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Communication Skills

Communication Skills

This section hosts articles related to public speaking, writing articles/webcopy & presentation skill development. 

Enjoy the articles!


TM Club Meeting, We shake hands a lot!Assuming that you are over the age of 18, the undeniable best way to overcome your fear and to become not only a good speaker but an exceptional speaker, is to join Toastmasters.

If you go to and then locate the Find a Club feature. It will quickly tell you if there is a club near you. Guests are usually quite welcome. I say usually because some clubs may be restricted to employees of a certain business. You can also usually check out a couple of meetings to see if it is for you, before you join.

There is value in reading self-help books. I still do and have my own library. The problem with them is that while they may provide you with sage advice, they don’t provide you with the opportunity to speak in public. You don’t learn public speaking by osmosis. You have to get up and speak!

In addressing your fear, you aren’t alone. There is an old hard to find quote, from a book from the 1970s The Book of Lists. In a list of top 10 fears experienced by people, fear of public speaking was number one. Number three was fear of death!

Something is wrong with that. More people would rather die than speak in public? I’ll speak for hours, just don’t kill me!

How many sets of kidneys has your glass of water filtered through.Here is what I recall as being the most memorable attention getter for me. I believe that it might have been from an article in the Toastmaster magazine on the subject of grabbing your audience’s attention. The presentation was on water conservation.

While holding a glass of water the presenter looked at the glass and then looked at the audience and then took a sip. “This glass of water has gone through eight sets of kidneys before it has collected in this glass. The bad news is that there isn’t enough to go around!”

That opening was attention grabbing on several different levels.

I often start off with a rhetorical question to engage the audience from the get-go. The idea is to answer the audience’s question “What’s in it for me?” “Why should I listen to this speaker?” Being that the question is rhetorical, I’m not really expecting an answer. I’m hoping the audience will be reflective, allowing me to transition to the next stage of my presentation. I also prepare for the eventuality that somebody does actually answer the question and take me in a direction that I don’t necessarily want to go. There are a lot of literal thinkers out there that may not realize that the opening question was intended to be rhetorical.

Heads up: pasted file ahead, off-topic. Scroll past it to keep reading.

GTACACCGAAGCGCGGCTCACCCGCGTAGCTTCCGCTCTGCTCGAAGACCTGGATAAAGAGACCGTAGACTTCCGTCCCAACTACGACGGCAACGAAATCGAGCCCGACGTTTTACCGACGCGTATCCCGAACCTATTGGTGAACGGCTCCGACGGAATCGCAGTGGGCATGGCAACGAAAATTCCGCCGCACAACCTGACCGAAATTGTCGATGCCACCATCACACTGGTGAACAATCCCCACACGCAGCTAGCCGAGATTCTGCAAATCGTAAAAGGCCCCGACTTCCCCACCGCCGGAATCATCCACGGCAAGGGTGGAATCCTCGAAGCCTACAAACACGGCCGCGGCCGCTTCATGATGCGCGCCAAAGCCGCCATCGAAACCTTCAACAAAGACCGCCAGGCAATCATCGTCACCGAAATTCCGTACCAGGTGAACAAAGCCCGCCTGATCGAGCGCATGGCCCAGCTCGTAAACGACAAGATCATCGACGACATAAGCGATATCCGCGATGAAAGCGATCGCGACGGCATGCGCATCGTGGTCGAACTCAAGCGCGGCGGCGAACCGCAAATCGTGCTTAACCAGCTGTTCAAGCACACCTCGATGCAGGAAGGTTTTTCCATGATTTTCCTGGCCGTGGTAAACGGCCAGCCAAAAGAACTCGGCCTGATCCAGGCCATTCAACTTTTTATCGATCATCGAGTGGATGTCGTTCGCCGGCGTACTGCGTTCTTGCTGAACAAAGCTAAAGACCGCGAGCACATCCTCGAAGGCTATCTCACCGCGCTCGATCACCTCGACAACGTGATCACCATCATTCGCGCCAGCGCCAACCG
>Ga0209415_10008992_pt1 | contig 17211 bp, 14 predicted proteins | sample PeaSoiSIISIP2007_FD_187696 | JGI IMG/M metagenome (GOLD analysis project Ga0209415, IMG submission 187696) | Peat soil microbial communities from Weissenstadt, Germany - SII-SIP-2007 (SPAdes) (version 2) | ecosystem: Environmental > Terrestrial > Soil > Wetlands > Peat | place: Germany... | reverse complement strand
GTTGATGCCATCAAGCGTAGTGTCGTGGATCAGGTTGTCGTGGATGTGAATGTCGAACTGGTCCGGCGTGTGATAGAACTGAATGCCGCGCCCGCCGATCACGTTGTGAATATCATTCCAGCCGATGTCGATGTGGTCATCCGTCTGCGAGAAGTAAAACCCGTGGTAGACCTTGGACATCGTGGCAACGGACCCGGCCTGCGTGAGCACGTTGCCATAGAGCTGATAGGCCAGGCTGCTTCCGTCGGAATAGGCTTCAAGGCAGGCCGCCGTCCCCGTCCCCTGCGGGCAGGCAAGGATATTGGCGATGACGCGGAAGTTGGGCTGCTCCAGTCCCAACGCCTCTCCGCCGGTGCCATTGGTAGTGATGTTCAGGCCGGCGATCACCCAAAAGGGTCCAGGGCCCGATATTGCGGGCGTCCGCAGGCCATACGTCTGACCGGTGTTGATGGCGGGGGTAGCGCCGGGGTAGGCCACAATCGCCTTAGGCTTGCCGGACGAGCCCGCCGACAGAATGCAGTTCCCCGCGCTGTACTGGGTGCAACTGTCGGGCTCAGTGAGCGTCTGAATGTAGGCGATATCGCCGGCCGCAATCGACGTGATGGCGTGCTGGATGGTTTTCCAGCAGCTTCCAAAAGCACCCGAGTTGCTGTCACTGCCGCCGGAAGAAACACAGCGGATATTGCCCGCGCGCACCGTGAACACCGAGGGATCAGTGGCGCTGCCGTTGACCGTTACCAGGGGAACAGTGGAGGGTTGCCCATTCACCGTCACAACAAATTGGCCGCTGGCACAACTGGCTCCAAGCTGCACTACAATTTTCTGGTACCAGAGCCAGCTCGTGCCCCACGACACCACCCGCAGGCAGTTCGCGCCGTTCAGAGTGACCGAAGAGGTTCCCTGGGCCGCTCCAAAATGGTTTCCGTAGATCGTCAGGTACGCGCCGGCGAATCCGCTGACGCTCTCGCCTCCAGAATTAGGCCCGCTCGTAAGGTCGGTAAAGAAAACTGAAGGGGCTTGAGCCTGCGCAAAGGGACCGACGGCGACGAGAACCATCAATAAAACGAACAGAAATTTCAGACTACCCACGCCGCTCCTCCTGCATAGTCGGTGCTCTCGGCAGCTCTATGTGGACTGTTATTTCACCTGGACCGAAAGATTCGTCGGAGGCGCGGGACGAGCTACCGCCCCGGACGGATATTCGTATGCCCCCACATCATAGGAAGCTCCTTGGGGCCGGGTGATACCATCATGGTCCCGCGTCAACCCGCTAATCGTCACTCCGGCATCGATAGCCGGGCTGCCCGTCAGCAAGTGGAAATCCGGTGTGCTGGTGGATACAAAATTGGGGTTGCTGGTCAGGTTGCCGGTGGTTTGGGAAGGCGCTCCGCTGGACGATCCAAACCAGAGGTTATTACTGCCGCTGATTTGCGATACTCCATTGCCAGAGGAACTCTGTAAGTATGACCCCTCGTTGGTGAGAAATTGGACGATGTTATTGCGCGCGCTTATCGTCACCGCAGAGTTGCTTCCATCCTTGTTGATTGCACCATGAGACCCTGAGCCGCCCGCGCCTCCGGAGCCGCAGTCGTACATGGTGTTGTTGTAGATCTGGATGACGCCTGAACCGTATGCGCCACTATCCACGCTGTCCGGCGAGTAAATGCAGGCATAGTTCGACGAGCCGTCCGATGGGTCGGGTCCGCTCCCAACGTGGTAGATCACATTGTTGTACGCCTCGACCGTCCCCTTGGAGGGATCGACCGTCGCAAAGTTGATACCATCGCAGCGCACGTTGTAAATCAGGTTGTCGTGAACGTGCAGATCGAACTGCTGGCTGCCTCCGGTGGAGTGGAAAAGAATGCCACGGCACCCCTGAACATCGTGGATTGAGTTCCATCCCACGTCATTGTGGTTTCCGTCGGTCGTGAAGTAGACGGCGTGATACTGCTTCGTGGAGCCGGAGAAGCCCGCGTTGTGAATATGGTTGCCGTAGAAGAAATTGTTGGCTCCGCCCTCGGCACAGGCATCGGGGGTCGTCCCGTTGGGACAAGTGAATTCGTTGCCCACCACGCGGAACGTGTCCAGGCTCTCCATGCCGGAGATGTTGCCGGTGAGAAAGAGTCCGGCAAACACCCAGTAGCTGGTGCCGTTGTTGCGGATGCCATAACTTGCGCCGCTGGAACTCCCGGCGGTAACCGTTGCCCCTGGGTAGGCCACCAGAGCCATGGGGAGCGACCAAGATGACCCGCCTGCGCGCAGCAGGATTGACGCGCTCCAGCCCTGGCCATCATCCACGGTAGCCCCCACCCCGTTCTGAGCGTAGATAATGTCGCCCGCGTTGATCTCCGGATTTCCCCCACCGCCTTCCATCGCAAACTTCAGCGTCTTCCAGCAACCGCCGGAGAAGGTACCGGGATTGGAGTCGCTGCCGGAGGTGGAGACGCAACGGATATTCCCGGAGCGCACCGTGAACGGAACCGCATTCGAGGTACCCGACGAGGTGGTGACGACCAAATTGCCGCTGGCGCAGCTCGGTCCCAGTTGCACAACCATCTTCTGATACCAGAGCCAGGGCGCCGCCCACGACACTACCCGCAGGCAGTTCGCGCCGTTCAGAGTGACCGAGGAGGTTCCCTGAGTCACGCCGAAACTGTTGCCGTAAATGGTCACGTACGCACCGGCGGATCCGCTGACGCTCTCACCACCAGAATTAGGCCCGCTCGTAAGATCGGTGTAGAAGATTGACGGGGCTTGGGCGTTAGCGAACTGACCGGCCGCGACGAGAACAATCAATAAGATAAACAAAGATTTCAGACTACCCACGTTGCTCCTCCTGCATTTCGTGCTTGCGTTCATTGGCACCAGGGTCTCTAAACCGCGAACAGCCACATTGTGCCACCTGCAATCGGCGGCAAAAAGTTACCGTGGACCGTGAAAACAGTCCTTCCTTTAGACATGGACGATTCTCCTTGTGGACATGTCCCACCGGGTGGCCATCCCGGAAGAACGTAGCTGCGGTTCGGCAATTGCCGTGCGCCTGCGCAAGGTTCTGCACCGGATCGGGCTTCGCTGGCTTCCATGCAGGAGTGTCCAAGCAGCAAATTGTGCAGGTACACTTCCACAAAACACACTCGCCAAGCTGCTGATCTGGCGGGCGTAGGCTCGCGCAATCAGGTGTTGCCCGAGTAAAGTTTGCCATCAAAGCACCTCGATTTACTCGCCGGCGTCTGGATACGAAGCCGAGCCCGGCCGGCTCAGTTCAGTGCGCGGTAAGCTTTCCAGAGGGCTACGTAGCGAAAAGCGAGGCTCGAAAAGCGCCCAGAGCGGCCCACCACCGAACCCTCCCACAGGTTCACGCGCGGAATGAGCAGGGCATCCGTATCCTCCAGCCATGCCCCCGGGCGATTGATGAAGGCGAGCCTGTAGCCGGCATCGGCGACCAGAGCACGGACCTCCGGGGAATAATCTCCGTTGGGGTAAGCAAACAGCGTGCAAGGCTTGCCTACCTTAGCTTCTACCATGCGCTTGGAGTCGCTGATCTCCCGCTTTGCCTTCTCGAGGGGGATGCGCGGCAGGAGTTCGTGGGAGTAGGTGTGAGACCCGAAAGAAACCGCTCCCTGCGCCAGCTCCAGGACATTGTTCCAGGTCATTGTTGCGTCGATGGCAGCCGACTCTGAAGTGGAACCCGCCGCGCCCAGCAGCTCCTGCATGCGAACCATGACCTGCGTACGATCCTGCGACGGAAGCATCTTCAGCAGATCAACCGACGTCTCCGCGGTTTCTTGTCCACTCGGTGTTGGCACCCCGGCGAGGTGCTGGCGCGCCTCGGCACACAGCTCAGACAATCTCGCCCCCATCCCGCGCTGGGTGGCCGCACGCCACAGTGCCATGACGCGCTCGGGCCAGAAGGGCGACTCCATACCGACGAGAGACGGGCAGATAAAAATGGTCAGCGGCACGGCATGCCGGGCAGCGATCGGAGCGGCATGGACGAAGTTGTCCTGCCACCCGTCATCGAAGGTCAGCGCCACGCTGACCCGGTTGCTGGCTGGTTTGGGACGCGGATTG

Sunday, 11 September 2016 00:38

How do I stop shaking when speaking in public?

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Impromptu Speaking before and after. Which describes you?In the immortal words of Jerry Lee Lewis “whole lotta shakin goin on!”.

The ‘shakes’ are merely a physical manifestation of our nervous energy. It ties into the flight/fight reaction. Our body releases adrenaline so that we are prepared to either run away from the stressor or to stay and fight it. In the case of speaking publicly, we are likely staying to fight. By choice! Well, perhaps in most cases.

Not everyone experiences shakes. Equally annoying can be nausea, dizziness, hyperventilation, headache and numerous other somatic complaints. While they are all annoying and perhaps very scary at the time, they serve a purpose. They are designed to keep us safe and out of trouble.

The challenge is in working past these somatic symptoms. In Toastmasters, we often talk about the ‘butterflies.’ These butterflies are the aches and pains we feel in our stomachs at times like when we have to speak in public. It has probably become a cliché, but it still holds true … the secret is to get those butterflies to fly in formation.

Should you listen to your audience? Of course!For far too long, many presenters believe that delivering a presentation is a one-way process. The presenter delivers the goods and the audience passively receives them.